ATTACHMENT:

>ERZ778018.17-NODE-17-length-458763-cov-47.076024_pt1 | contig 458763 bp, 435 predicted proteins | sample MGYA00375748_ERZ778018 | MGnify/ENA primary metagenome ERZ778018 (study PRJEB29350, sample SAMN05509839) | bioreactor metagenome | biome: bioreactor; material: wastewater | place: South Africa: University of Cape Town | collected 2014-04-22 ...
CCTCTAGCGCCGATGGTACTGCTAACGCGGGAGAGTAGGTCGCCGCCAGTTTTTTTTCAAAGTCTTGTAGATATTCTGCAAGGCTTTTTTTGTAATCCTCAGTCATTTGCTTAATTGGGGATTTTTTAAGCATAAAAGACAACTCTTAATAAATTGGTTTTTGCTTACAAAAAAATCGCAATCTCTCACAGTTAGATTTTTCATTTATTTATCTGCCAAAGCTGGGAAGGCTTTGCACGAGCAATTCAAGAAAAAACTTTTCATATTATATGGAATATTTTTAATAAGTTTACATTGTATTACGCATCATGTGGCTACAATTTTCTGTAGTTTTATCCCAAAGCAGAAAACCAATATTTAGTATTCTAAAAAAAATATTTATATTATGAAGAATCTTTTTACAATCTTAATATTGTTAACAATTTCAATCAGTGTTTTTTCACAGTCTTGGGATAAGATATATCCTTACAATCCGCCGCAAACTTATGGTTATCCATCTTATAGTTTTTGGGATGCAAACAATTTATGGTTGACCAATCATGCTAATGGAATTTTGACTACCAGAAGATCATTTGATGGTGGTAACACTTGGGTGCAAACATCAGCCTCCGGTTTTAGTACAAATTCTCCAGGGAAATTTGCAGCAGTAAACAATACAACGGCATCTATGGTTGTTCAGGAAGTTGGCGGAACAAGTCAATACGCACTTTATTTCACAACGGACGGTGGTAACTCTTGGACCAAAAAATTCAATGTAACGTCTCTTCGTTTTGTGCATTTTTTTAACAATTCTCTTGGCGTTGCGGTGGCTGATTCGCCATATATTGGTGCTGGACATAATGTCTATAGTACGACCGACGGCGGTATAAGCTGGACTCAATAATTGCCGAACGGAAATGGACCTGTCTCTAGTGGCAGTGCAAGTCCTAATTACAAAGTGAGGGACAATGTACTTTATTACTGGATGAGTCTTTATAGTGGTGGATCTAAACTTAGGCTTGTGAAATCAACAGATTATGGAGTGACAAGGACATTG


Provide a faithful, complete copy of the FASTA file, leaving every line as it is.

>ERZ778018.17-NODE-17-length-458763-cov-47.076024_pt1 | contig 458763 bp, 435 predicted proteins | sample MGYA00375748_ERZ778018 | MGnify/ENA primary metagenome ERZ778018 (study PRJEB29350, sample SAMN05509839) | bioreactor metagenome | biome: bioreactor; material: wastewater | place: South Africa: University of Cape Town | collected 2014-04-22 ...
CCTCTAGCGCCGATGGTACTGCTAACGCGGGAGAGTAGGTCGCCGCCAGTTTTTTTTCAAAGTCTTGTAGATATTCTGCAAGGCTTTTTTTGTAATCCTCAGTCATTTGCTTAATTGGGGATTTTTTAAGCATAAAAGACAACTCTTAATAAATTGGTTTTTGCTTACAAAAAAATCGCAATCTCTCACAGTTAGATTTTTCATTTATTTATCTGCCAAAGCTGGGAAGGCTTTGCACGAGCAATTCAAGAAAAAACTTTTCATATTATATGGAATATTTTTAATAAGTTTACATTGTATTACGCATCATGTGGCTACAATTTTCTGTAGTTTTATCCCAAAGCAGAAAACCAATATTTAGTATTCTAAAAAAAATATTTATATTATGAAGAATCTTTTTACAATCTTAATATTGTTAACAATTTCAATCAGTGTTTTTTCACAGTCTTGGGATAAGATATATCCTTACAATCCGCCGCAAACTTATGGTTATCCATCTTATAGTTTTTGGGATGCAAACAATTTATGGTTGACCAATCATGCTAATGGAATTTTGACTACCAGAAGATCATTTGATGGTGGTAACACTTGGGTGCAAACATCAGCCTCCGGTTTTAGTACAAATTCTCCAGGGAAATTTGCAGCAGTAAACAATACAACGGCATCTATGGTTGTTCAGGAAGTTGGCGGAACAAGTCAATACGCACTTTATTTCACAACGGACGGTGGTAACTCTTGGACCAAAAAATTCAATGTAACGTCTCTTCGTTTTGTGCATTTTTTTAACAATTCTCTTGGCGTTGCGGTGGCTGATTCGCCATATATTGGTGCTGGACATAATGTCTATAGTACGACCGACGGCGGTATAAGCTGGACTCAATAATTGCCGAACGGAAATGGACCTGTCTCTAGTGGCAGTGCAAGTCCTAATTACAAAGTGAGGGACAATGTACTTTATTACTGGATGAGTCTTTATAGTGGTGGATCTAAACTTAGGCTTGTGAAATCAACAGATTATGGAGTGACAAGGACATTG